So what are the options? While even Mr Obama has reserved the right to use military force as a last option, most experts agree that a US or Israeli military strike to flatten the likes of Isfahan is now unlikely, despite having been talked up relentlessly as a "when, not if" question during the latter Bush years.
For one, even the most powerful bunker-busting missiles would not be guaranteed to set back the programme indefinitely, given that the many of the techniques have already been perfected. For another, an attack would also unleash a wave of terrorist chaos from Iran's proxies in Israel, Iraq and Lebanon just when the world needs stability to cope with the financial crisis.
"The reaction will not be by us, but by proxies like Hizbollah against the US and its baby child, Israel," warned Dr Amir Mohebbian, a leading Iranian conservative thinker. "To attack us would be walking into a trap."
That leaves a continuation of the diplomatic route, an international good cop-bad cop act in which Iran been alternatively threatened and bribed to curb its nuclear ambitions. Six years after it started, it has largely failed. The regime has ignored "generous" deals offering trade incentives and a guaranteed supply of foreign enriched uranium for a civilian atomic program. And it remains undeterred by the increasingly punitive sanctions, which have imposed asset freezes on firms and individuals linked to the nuclear program, and prevented most Western banks doing business with Iran. Indeed, many diplomats privately suspect that Tehran sees the entire "talks" process as simply buying time to perfect bomb-making techniques.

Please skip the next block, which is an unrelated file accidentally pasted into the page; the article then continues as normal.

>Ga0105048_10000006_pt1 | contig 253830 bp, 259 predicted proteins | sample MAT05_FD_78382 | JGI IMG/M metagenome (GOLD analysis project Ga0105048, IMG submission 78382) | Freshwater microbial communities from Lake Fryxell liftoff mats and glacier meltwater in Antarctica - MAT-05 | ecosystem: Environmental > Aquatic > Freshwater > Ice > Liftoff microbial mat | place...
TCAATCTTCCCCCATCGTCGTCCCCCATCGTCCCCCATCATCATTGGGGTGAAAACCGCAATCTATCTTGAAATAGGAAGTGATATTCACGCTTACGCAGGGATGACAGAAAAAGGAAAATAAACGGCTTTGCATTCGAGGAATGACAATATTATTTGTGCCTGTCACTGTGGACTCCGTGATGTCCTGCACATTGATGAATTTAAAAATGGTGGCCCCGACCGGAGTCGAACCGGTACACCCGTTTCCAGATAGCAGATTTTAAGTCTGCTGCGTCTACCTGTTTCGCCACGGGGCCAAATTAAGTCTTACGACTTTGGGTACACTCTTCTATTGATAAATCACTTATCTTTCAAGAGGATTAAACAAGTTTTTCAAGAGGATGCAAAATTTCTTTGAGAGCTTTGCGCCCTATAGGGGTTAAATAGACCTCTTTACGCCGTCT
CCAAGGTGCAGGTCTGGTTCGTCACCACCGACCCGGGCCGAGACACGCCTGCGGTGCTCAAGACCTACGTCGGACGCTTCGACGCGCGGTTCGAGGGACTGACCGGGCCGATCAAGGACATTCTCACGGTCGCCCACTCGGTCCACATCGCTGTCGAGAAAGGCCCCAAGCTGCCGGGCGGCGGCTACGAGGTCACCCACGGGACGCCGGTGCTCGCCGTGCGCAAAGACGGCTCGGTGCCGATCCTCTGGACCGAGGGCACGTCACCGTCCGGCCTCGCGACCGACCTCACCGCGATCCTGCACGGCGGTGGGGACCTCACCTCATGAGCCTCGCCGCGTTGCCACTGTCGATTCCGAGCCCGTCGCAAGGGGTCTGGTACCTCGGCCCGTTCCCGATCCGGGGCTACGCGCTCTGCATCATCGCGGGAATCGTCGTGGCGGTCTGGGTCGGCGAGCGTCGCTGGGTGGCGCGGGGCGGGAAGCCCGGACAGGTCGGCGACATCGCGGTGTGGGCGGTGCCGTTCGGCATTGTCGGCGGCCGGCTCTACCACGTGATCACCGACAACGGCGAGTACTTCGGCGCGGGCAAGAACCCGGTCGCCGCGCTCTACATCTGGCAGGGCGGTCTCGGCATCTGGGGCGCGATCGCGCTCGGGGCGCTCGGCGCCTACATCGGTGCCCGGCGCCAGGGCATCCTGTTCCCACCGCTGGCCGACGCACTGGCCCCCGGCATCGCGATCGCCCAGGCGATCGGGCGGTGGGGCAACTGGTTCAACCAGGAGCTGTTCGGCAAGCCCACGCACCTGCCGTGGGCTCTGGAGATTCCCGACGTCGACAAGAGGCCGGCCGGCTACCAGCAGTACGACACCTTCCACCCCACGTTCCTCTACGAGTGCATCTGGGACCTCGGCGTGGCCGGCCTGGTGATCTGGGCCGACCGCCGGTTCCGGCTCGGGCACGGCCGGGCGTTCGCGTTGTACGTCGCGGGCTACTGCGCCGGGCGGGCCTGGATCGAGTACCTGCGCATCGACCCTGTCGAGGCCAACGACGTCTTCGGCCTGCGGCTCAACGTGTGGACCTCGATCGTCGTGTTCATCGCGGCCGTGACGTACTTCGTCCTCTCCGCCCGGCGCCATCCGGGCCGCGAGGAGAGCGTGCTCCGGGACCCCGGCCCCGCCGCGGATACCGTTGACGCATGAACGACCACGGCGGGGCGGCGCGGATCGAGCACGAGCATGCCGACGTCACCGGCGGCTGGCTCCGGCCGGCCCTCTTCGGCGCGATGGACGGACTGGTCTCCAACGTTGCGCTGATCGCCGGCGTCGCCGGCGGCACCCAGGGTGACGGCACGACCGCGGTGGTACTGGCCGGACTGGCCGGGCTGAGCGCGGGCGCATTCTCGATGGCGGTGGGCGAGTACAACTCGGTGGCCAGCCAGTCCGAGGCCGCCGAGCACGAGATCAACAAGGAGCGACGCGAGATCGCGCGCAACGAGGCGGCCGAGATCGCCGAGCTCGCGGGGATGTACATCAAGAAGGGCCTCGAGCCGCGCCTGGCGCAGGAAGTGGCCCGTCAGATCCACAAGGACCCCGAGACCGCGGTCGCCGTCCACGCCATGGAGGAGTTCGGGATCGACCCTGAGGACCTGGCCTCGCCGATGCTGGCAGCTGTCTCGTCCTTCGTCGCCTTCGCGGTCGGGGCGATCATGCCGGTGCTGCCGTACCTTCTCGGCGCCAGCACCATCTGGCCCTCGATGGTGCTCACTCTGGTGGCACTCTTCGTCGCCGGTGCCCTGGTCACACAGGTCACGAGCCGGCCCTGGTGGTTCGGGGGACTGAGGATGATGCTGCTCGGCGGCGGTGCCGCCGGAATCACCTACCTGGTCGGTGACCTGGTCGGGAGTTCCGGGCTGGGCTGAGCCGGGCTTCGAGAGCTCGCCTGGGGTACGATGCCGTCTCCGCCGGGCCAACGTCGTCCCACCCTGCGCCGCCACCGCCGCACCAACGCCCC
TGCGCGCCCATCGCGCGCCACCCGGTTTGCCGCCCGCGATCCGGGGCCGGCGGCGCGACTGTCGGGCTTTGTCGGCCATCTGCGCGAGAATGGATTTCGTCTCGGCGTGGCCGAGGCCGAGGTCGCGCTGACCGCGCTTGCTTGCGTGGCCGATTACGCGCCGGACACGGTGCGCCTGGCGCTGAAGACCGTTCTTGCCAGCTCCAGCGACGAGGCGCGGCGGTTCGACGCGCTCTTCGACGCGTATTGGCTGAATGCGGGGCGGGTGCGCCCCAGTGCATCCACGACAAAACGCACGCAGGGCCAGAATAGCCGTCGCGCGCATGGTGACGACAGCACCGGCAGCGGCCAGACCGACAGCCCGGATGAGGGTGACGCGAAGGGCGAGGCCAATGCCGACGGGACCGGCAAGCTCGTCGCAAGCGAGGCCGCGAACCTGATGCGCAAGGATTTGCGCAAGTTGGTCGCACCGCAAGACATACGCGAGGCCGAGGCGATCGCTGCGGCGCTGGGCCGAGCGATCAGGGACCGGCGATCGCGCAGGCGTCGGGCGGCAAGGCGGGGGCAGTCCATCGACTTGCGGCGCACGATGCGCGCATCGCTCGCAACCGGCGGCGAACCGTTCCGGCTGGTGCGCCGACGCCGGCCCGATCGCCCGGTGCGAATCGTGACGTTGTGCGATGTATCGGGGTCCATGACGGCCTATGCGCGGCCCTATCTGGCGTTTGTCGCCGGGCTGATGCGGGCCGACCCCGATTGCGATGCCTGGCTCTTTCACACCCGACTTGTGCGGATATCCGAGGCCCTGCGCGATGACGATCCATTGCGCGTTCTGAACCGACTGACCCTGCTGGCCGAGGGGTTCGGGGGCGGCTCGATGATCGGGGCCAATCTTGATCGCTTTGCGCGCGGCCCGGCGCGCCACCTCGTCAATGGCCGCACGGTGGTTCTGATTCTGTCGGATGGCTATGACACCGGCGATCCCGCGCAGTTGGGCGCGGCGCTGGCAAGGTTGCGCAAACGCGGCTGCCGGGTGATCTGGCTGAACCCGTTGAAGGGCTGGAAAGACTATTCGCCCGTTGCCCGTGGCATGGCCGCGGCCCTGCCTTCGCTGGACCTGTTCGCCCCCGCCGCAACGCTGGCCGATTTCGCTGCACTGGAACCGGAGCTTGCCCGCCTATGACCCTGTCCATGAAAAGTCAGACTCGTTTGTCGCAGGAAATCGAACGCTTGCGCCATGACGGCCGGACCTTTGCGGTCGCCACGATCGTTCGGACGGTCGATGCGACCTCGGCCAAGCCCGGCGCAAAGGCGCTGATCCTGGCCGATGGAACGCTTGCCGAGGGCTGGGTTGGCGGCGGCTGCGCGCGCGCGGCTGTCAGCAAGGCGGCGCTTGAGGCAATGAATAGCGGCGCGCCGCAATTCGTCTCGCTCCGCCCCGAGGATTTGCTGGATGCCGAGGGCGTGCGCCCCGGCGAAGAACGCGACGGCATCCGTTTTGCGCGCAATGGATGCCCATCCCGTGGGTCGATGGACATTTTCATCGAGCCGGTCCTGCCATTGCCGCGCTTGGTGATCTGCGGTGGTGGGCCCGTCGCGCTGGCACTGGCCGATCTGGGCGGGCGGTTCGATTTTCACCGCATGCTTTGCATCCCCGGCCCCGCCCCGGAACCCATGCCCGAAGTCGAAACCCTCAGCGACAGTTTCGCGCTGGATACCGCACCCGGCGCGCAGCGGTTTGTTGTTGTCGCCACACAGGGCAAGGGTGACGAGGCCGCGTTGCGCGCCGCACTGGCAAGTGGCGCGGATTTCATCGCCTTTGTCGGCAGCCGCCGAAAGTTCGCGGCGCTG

Mr Obama hopes to break the mould by offering direct talks with Mr Ahmadinejad, although mindful of the PR drawbacks of sitting down with someone who has threatened to "wipe Israel from the pages of history", he has since suggested that he might seek out other Iranian leaders instead. Finding a more politically palatable figure to have meaningful discussions with, though, may prove difficult. While Iran's elections next year might well see Mr Ahmadinejad lose to a more pragmatic, reform-minded politician, the Iranian president does not really have much say on the nuclear question. That rests exclusively with Iran's all-powerful Supreme Leader, Ayatollah Ali Khameini, who belongs to the same hardline conservative camp as Mr Ahmadinejad.
Whoever he meets, Mr Obama's main weapon underneath the table is expected to be a threat to increase sanctions in tandem with Europe, hoping to make the regime's defiance on the nuclear question more painful for Iran's own people. But even that can have only a limited effect, warns Sir Richard Dalton, Britain's ambassador to Tehran until 2006.
"Sanctions are a factor in the unpopularity of the current government, but they will not change the fundamental decision making structures around the Supreme Leader," he said. "Even if the reformists won a big majority it might not persuade him to enter into serious negotiations."
A more daring option would be to restore diplomatic relations fully, re-opening the dusty Embassy in Tehran's tree-lined Talequani Ave, currently a museum known as the "US Den of Espionage". While such a move would be a tough sell politically for Mr Obama, it would carry huge symbolic weight for Iran, and remove one of the key justifications for recalcitrance on the nuclear question.
Yet the real hard-sell would be to the regime itself, which, ever since the Iran-Iraq war, has relied on Iran's international isolation to shore up its authority. For all that there may be new thinking the White House, unless it is matched by a similar change of mind in Teheran, the spectre of missile strikes on Isfahan is unlikely to recede completely.
Which, for some of Isfahan's more reform-minded picnickers, is no bad thing. "If America bombs us I will just sit and watch" said one young student, staring at the pedalloes on the river by the Choobi Bridge. "It is the only thing that might ever change this government."
Last updated 10/11/2008